Where is the study run from?
1. Princess Marina Hospital (Botswana)
2. Mitchells Plain District Hospital (South Africa)
3. Khayelitsha Hospital (South Africa)
4. Parirenyatwa Central Hospital (Zimbabwe)
5. Harare Central Hospital (Zimbabwe)
6. Queen Elizabeth Central Hospital (Malawi)
7. Kamuzu Central Hospital (Malawi)
8. Mulago Hospital, Infectious Disease Institute (Uganda)
9. Mbarara Hospital (Uganda)

When is the study starting and how long is it expected to run for?
January 2017 to December 2020

Who is funding the study?
1. European & Developing Countries Clinical Trials Partnership (EDCTP)
2. Wellcome Trust (UK)
3. Medical Research Council (UK)
4. Department for International Development Joint Global Health Trials (JGHT)

Who is the main contact?
Dr Joe Jarvis

Trial website

Contact information

Type

Public

Primary contact

Dr Joe Jarvis

ORCID ID

Contact details

Princess Marina Hospital
Ambition Study Team
PO Bag 320
Gaborone
-
Botswana

Additional identifiers

EudraCT number

ClinicalTrials.gov number

Protocol/serial number

Ambition P3

Study information

Scientific title

High dose AMBISOME on a fluconazole backbone for cryptococcal meningitis induction therapy in sub-Saharan Africa: a Phase 3 randomised controlled non-Inferiority trial

Acronym

Ambition-cm

Study hypothesis

Short-course high-dose L-AmB given with high dose fluconazole and flucytosine will be non-inferior to 2 weeks daily-dosed Amphotericin B based induction therapy with flucytosine for the treatment of HIV-associated cryptococcal meningitis in averting all-cause mortality.

Ethics approval

Not provided at time of registration

Study design

Randomised controlled trial

Primary study design

Interventional

Secondary study design

Randomised controlled trial

Trial setting

Hospitals

Trial type

Treatment

Patient information sheet

Condition

Cryptococcal meningitis in HIV patients

Intervention

850 patients will be enrolled and randomised 1:1 into two arms:
1. L-AmB 10 mg/kg day 1 (single dose)
2. Amphotericin-B 1mg/kg/d for 14 days (standard dose “control arm”)
The intake will take place over a 3-year period, and follow-up will occur for 16 weeks after the start of treatment.

Randomisation
Patients will be randomised individually and randomisation codes will be generated using SAS PROC PLAN via permuted-block randomisation method stratified by site. Block sizes will vary at 4 and 6. Randomisation lists will be created for each site by an independent statistician and each list will be housed on the electronic database system (EDC) for that particular site, and will be inaccessible to trial staff except to randomise the next eligible participant. Randomised allocation for each trial participant will be provided to trial staff by extracting the next available randomisation allocation, obtained from the randomisation list for that site housed on the database. Internally the EDC selects against an electronic randomization list prepared in advance by the Statistician. The EDC guarantees to make the selection in the natural order of the list filtering by study site only. Once a selection is made, the randomization record is tagged with the patient study allocated identifier, date and time of randomization and other EDC system audit values (username, machine name, etc). A tagged record cannot be selected more than once. It is impractical to blind the study because of the very high doses of short course L-AmB (currently up to 20 drug vials per dose depending on patient weight) used in the intervention arm, compared to the standard amphotericin B deoxycholate (often only a single vial per patient), given daily, in the control arm. Bias will be minimised by the use of an objective clinical endpoint “all-cause 10-week mortality” as the primary outcome. Laboratory technicians performing EFA will be blinded to study arm. The trial statistician will be blinded regarding the treatment code when developing the statistical analysis plan and writing the statistical analysis programmes, which will be validated and completed using dummy randomisation codes.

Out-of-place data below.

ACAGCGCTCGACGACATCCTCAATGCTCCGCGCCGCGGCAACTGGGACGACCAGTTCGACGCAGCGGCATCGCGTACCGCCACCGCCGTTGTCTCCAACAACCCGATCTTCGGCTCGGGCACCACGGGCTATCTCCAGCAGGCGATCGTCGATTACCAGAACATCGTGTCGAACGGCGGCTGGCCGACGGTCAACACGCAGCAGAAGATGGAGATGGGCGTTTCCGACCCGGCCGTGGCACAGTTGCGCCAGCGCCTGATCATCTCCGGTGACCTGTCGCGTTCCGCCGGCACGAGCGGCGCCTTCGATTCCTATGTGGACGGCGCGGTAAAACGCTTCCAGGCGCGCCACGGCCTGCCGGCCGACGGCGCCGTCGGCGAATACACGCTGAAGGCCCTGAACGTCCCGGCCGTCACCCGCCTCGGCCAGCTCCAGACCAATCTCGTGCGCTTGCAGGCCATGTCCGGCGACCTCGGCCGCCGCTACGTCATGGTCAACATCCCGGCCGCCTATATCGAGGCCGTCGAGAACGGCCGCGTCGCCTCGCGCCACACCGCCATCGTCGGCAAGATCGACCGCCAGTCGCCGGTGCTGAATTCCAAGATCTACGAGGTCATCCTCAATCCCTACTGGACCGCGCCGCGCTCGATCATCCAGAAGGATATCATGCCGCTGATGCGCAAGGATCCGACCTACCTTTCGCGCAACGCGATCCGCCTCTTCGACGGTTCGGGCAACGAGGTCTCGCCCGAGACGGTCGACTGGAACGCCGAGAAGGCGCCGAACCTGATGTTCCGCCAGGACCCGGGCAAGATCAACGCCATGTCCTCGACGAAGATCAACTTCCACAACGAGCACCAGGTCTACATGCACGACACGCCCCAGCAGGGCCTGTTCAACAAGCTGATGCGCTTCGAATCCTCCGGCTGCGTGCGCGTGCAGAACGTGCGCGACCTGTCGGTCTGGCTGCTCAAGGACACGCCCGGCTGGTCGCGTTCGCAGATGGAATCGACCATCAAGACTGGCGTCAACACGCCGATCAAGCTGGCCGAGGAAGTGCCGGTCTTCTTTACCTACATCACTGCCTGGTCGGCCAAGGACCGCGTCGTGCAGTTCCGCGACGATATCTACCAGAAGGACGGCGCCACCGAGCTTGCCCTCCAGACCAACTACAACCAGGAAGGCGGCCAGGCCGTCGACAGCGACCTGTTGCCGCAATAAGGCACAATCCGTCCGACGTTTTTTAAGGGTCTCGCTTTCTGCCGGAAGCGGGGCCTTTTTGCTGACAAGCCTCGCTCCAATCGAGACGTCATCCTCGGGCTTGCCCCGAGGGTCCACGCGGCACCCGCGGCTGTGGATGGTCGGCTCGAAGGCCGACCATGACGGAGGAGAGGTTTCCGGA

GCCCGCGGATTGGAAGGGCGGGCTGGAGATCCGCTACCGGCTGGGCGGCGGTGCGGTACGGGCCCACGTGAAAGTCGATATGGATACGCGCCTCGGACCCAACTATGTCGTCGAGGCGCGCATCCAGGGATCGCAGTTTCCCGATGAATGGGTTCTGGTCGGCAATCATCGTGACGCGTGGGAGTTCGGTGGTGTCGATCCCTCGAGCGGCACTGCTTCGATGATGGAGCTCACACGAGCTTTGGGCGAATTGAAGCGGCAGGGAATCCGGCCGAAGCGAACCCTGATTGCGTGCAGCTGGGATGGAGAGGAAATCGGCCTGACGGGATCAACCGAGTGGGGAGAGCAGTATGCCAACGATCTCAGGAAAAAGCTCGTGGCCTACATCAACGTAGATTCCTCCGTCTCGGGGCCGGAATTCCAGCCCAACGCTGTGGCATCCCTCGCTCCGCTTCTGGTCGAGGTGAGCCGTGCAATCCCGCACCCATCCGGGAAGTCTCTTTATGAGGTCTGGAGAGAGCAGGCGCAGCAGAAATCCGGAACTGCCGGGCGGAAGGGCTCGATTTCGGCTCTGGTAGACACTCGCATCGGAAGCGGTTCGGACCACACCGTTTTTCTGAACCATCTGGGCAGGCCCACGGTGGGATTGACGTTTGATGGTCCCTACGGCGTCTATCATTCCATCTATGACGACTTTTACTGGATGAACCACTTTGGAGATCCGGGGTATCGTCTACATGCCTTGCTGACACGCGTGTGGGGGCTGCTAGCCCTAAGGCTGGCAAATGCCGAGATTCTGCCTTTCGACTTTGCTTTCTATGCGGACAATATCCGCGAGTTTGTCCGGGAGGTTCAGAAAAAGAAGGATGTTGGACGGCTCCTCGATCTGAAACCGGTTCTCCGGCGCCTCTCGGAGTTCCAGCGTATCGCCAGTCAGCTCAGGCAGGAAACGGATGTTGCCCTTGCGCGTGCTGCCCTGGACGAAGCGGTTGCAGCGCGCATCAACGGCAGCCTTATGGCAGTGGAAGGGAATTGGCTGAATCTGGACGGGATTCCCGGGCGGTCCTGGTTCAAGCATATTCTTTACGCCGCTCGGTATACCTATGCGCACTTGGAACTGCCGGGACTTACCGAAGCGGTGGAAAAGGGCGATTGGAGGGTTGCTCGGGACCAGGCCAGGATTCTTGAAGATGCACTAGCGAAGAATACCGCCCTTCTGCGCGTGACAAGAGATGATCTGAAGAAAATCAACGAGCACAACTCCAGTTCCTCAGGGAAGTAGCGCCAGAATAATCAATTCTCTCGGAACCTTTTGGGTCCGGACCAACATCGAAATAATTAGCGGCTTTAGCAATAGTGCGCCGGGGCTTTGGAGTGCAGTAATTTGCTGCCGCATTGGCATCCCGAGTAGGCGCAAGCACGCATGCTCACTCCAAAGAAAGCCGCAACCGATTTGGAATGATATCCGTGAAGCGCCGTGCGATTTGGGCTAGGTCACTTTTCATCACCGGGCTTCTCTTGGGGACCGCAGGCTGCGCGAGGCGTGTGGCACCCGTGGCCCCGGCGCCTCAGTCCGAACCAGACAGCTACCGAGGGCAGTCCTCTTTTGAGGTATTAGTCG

Intervention type

Drug

Phase

Phase III

Drug names

L-AmB, amphotericin-B

Primary outcome measures

All-cause mortality within the first 10 weeks after randomisation (non-inferiority)

Secondary outcome measures

1. Early fungicidal activity, derived from serial lumbar punctures on days 1, 7 and 14
2. Clinical and laboratory-defined grade III/IV adverse events; median % change from baseline in laboratory defined parameters as and when AEs occur
3. Pharmacokinetic parameters and pharmacokinetic/pharmcodynamic associations of single high-dose L-AmB at 3, 6, 8 and 24 hours post L-AmB dose